August 7, 2008

Some Assembly Required: The Porcupine Playdome

Waiting for The Last Hex, originally uploaded by daddytypes.

Alright, I've finally got my photos loaded from the big geodesic domeraising we had last week at my mom's house. Remember, DT reader AJ rather amazingly spit out a couple of these domes last summer using extra Coroplast corrugated plastic from the design studio. He built one for his kid, and then very graciously offered one to me. Building the dome had to wait a year, though, because my sister and her family moved into my mom's house while they rebuilt their own. And there's no way we were gonna fit this thing in our east coast living rooms, uh-uh. [Thanks again, AJ.]

I don't know if only crazy people build domes, or if building a dome makes you crazy, but by the end of the day, I have to admit, crazy and domebuilding go together like peanut butter and jelly. Like Buckminster Fuller and hippies. If you weren't crazy before you started, you will be when you're done. Like bacon, it turns out, a dome is always better if you get someone to make it for you.

The dome raising took pretty much all day, partly because I had to punch out several hundred little holes and pre-fold the triangles myself. [I was wrong to think a 4-yo would be able or interested to do it, though the kid did step up when it came to zip-tying.]

Zip ties. I made a decision around lunch time not to use the giant bag of polyester rivets I ordered, but to use zip ties instead. The rivets were slightly too small [I may have ordered the wrong size last year], and they didn't come apart easily, so we'd have to trash the dome to bring it down. Didn't want to do that. The kid dubbed it the Porcupine Dome, though, and the day-glo colors worked nicely against the white plastic board.

With my mom providing invaluable help for final assembly, we barely got the dome ready in time for the kid to sleep in it. She was pleasantly thrilled, and even whipped up a little song about it at bedtime, which is after the jump, along with some more photos and commentary.

105 triangular panels, each with nine perforated holes to punch out? There went my morning. About 400 holes into it, I realized a fat knitting needle would work better than my fingers or keys:

two triangle sizes, 75 of one, 30 of the other

Stack of pentagon modules. We made as many pentagon and hexagon modules in advance as we could, to expedite 3-D assembly. I guess it worked, but it was still crazy to put the whole thing together. [When I broke it down, I left all the modules intact for next time. (sic)]:

stack of AAB Pentagons

The kid putting her hexagon module together:

The Kid and the Hexes

Domeraising with great grandmother's quilting iron and an increasing number of Ikea folding chairs from the storage room:

Mid-way Through The Domeraising

The completed Porcupine Dome in a moment of rare convexity:

Welcome To The Porcupine Dome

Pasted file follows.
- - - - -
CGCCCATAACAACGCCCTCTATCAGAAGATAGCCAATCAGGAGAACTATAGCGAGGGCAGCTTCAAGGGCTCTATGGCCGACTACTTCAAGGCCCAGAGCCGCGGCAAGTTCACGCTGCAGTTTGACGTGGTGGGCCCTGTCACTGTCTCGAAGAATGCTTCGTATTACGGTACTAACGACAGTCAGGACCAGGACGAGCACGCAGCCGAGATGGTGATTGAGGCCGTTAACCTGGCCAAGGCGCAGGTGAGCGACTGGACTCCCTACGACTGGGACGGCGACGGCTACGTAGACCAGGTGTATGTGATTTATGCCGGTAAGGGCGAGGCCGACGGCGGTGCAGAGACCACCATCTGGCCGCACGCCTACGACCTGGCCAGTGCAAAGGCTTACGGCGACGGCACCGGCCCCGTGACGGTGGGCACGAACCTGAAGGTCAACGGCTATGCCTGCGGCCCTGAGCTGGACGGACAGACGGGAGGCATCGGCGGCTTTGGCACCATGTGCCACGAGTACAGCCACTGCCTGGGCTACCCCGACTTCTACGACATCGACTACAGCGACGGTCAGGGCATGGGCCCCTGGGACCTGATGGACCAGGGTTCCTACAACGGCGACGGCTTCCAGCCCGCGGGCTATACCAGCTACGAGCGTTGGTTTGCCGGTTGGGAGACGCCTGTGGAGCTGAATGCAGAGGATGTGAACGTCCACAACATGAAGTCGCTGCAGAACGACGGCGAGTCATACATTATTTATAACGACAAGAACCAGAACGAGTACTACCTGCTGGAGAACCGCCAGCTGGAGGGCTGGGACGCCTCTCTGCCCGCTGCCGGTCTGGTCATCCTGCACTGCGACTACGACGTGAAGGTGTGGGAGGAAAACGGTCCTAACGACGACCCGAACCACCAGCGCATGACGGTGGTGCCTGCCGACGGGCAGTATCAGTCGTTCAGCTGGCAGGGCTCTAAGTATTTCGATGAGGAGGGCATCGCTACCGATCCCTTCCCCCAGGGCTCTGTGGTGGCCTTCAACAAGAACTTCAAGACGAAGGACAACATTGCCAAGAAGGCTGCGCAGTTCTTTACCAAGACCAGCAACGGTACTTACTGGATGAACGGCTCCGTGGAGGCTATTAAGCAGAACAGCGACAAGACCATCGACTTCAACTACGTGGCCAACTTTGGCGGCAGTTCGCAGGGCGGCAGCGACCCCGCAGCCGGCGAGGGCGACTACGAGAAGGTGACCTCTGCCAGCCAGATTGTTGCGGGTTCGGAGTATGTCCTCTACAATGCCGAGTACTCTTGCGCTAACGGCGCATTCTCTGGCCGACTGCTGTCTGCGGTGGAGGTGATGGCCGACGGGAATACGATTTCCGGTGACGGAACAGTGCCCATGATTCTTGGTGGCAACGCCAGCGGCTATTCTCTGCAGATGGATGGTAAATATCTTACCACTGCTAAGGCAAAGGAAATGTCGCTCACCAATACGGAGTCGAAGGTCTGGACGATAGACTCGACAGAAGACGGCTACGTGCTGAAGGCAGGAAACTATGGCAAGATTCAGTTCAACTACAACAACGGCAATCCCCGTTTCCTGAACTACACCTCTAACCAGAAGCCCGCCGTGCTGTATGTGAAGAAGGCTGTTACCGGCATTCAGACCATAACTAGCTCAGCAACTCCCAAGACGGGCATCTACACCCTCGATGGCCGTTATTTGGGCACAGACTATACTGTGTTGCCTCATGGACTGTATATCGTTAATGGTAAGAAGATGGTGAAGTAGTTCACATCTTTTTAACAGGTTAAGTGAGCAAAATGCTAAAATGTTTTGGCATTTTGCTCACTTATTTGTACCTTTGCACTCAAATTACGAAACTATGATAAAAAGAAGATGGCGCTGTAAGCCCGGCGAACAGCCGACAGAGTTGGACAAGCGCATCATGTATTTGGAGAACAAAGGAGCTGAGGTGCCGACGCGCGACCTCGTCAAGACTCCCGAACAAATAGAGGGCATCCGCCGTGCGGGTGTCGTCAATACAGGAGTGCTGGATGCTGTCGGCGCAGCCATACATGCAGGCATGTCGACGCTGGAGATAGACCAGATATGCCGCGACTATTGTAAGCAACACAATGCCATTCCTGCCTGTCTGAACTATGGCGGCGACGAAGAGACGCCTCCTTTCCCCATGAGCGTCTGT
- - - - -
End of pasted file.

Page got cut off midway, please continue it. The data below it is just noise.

Even after ratcheting them down as hard as I could, the zip ties still gave the dome a lot of play. So the whole thing was pretty floppy, though it wasn't in danger of falling down. When I did take it down, I left the hexagon and pentagon panels intact to speed reassembly for next time [as if.]

So the song, which the kid breaks out with during her bedtime story, after pulling her comforter and pillow into the dome. I guess exposure to my ringtone is having an effect:

We all live in a porcupine dome
In the middle of the basement
of Grammy's home.
And all day long,
we worked on the dome.
So I could sleep in it
before we go back home.
Zipping it here
And tying it there.
Balancing the dome so high in the air.

Not domed out yet? There are still more photos and construction info in the Daddy Types geodesic playdome photoset on flickr [flickr]




Now if you had an army of architecture students, a laser cutter and some generative design software you could have made something more like this:

Pain in the butt to pull together and take apart but worth it for the gratitude from your kids and the fun memories it provides.

Good Lord, is SCI-Arc some kind of slave labor camp for software-loving megalomaniacal architects? Greg Lynn had some minions installing his Blob Wall Pavilion there, too, a couple of months ago. While I'd definitely thought it'd be nice to have some interns during the build, I'm just not able to imagine abusing people to the extent actual architects do.

debatable, frankly. I'd say if the kid is old enough to help put it together with you, and they're into it, it's worth it. As the day went along, I kept feeling like I was ignoring the kids so I could make the dome. for the kids.

My first thought was, "hey! I have that same multi-pack of zipties from the home depot"

you may be familiar with RBF's own dome poem, i think it was written around the time of the Hollywood dome, ie early 60s. haven't seen the whitney show yet but i can't imagine its featured.

Roam Home to a Dome

There once was a ‘square’
With a Romantic Flair
Pure Beaux Arts: McKim, Mead and White
In the Mood that Ensued
He went ‘Factory Nude’
Mies, Gropius, Corbu, and Wright

Roam Home to a Dome
Where Georgian and Gothic once stood
Now Chemical Bonds
Alone Guard our Blondes
And even the Plumbing ‘Looks Good’

Let Architects Sing
Of Aesthetics that Bring
Rich Clients in Hordes to their Knees
Just give me a Home
In a Great Circle Dome
Where the Stresses and Strains
Are at Ease

Roam Home to a Dome
On the Crest of a Neighboring Hill
Where the Chores are all Done
Before they’re Begun
And Eclectic Non-sense is nil

And I may not be familiar with it. Wow.

Where did you obtain the Coroplast?
I am curious about a cost estimate for the material.

it was all offcasts and end pieces from AJ's office. It looks like it's about $25/sheet for 4x8' white.

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